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  1. #1
    Senior Member Just Jeff's Avatar
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    What role does clothing play in YOUR sleep system?

    Some random thoughts on insulation layers...all getting to the fact that I'm tinkering with my Colorado winter system and might start carrying more clothing and a thinner TQ. So how do you use clothing in your sleep system?

    - Some people sleep in very few clothes under their top quilt or in their sleeping bag, and a few people don't use any sleeping bag or top quilt, preferring to sleep only in thick insulated clothes with a pad. I'm thinking about a mix of the two.
    - In three-seasons I don't carry much at all for worn insulation. If I'm in camp, I just set up while I'm still warm from hiking, eat a quick dinner, and go to bed. If it's cool (usually when I first wake up), I put on the No Sniveler as a poncho. This has worked great so far.
    - In Colorado winters, I should probably carry a true worn insulation layer. I've been using the REI Generator. It works and it's really light considering the cost (nowhere near Nunatak)...I think it was $100 at a member's sale. But it doesn't have an integrated hood.
    - For sleeping, I definitely see the advantage of a hood integrated onto the jacket. I've been using the JRB hood...it's great and very warm. Sometimes when it's cold enough to really cinch it up, the drawstring slides up near my face, and I have to make sure it stays tucked inside my jacket around my neck. (I don't want to add velcro to my jacket, which would solve that problem.) A lighter and more form-fitting solution would be a true winter jacket with the hood attached.
    . -- The problem I see with this is that the JRB hood is THICK and luxurious, and most hoods on down jackets are thick enough to keep you warm when you're awake and moving...not when you're asleep and your metabolism plummets. I could add a balaclava under the hood, and that would give me a layering option for when I'm moving around but it's not cold enough for the big hood. But it's more weight and another piece of gear to keep up with.

    So what I've been thinking about is something like a 1-1.5" down jacket with integrated hood, coupled with either an elephant's foot (14 oz for 20F) or the No Sniveler (or another TQ of similar loft).

    This might be a little more weight b/c of the extra fabric when compared to using only a thicker top quilt, but it's also more convenient in winter up here. And probably safer, too.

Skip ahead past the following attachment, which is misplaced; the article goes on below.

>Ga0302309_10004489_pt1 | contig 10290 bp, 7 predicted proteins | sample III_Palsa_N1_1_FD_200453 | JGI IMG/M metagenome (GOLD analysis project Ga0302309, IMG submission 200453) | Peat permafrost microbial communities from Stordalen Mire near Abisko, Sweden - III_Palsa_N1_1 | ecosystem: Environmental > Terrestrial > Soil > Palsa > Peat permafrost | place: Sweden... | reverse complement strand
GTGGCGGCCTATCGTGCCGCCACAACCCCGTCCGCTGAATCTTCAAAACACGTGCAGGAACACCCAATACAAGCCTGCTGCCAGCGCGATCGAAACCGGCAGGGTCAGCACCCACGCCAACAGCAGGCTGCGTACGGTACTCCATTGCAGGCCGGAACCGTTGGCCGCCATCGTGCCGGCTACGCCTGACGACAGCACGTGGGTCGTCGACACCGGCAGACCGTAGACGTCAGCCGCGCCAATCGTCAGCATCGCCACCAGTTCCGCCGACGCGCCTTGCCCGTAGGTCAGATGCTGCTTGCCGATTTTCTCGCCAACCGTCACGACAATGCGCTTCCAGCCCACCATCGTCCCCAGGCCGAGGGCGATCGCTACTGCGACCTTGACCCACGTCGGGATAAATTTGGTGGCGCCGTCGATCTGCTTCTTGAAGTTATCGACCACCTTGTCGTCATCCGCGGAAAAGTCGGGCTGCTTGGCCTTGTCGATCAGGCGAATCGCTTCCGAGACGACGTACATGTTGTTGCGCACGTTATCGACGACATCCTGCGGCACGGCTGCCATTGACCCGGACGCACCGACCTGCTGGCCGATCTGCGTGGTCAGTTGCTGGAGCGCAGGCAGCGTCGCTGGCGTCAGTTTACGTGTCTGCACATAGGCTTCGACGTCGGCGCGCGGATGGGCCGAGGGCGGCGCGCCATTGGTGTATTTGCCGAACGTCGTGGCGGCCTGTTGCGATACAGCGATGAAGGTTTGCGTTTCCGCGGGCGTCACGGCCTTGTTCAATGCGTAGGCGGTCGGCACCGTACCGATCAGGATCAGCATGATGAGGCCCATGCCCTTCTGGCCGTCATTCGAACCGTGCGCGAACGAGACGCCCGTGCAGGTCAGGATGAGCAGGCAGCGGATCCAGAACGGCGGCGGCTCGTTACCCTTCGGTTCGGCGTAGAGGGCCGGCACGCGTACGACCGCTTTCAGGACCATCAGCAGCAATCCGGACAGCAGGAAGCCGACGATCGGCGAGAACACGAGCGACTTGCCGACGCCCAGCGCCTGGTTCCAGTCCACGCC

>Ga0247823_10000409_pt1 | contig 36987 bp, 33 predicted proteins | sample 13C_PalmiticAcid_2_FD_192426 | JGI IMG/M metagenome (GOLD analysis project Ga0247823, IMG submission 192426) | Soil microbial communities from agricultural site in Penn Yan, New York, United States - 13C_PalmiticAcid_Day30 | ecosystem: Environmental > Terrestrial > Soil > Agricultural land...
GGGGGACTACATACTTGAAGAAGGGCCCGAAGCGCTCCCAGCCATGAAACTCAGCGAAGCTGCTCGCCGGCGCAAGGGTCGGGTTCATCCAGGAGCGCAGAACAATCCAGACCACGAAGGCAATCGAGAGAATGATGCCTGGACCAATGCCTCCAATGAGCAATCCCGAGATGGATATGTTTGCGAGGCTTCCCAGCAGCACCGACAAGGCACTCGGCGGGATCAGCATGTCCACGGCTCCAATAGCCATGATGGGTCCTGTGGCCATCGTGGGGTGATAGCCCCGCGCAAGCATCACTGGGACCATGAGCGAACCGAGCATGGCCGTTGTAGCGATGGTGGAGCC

I also have a Montbell ThermaWrap...so even in the cooler shoulder seasons up here I could wear that and the Stealth instead of taking the NS.

    So what do y'all think? Would you rather carry minimal worn insulation and a thicker TQ, or more worn insulation and a thinner TQ? Pros/cons of each?
    “Republics are created by the virtue, public spirit, and intelligence of the citizens. They fall when the wise are banished from the public councils because they dare to be honest, and the profligate are rewarded because they flatter the people, in order to betray them.” ~Judge Joseph Story

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  2. #2
    Whoooo Buddy)))) Shug's Avatar
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    I have been paring down my winter wear .... still bringing a good and warm TQ or SB. For me not having to be forced to crawl in my TQ and hammock because of inadequate clothing limits me. That said ... the quest for the perfect winter clothing system is ongoing.
    I like to sleep in less these days ... I sweat less. But I have to get up at some point and add a layer say round 4:30AM. This is a usual pee break for me. Or I just always wake up. I like it ... it keeps a lot of condensation out of my TQ in winter and I can/could extend my trip.
    I have always carried a big down parka 1 1/2 lbs. Been leaving it behind in favor of my MontBell down inner jacket (short sleeves). It is warm but not enough for a deep Minnesota winter so I also carry another thicker down vest. Add my JRB down sleeves and I am good. I still have my synthetic pull-over and Packa or rain jacket left. If all that does not keep me warm .... exercise or crawl in. Legs ....Thermawrap pants and rain pants over what I am wearing and usually good to bed.
    Sleep for me is two pairs SW socks and sometimes in real cold JRB sleeves, long-johns, SW top with collar and zip and 100 weight polar fleece top, wrist-warmers, balaclava, hat, hood. Face mask if way below 0º
    Key to my warmth are wrist-warmers, balaclava and BlackRock hat.
    I feel warm.
    Shug
    Whoooo Buddy)))) I Love Onions, Grits, Greens, Livermush, NC Style BBQ, Potted Meat, Anchovies, 'Naner Puddin", Peanut Butter Pie, Red Velvet Cake and Cocoa and Straaaaaawwwwberrrry Milk and Coffee Crisps....
    I Hope Heaven has a Bakery!!!!



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  3. #3
    Dutch's Avatar
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    I also use my jrb hood only it is velcroed to my down jacket. If it is cold enough to have a down jacket I'm pretty much going to sleep with it on. It makes it nice to have my arms out and read. I really don't remove clothes from hiking at all. Maybe change my socks but that is it. I have done 100 miles already without removing my socks once. I now it is gross. I use to carry sleeping clothing but they got cut in weight reduction. Now I may have a shirt and tights that I add for camp and to sleep in and early morning camp. But I concider it added insulation and will take a lesser quilt since I have boosted my layers. On my coldest night I should be wearing everything and staying warm and I will feel successful. Then I will have a rain coat and a hot water bottle if it isn't working like planned. Mostly all this is out of laziness and desire to have a light pack. I'm not trying to be sweet smelling and I usually am not.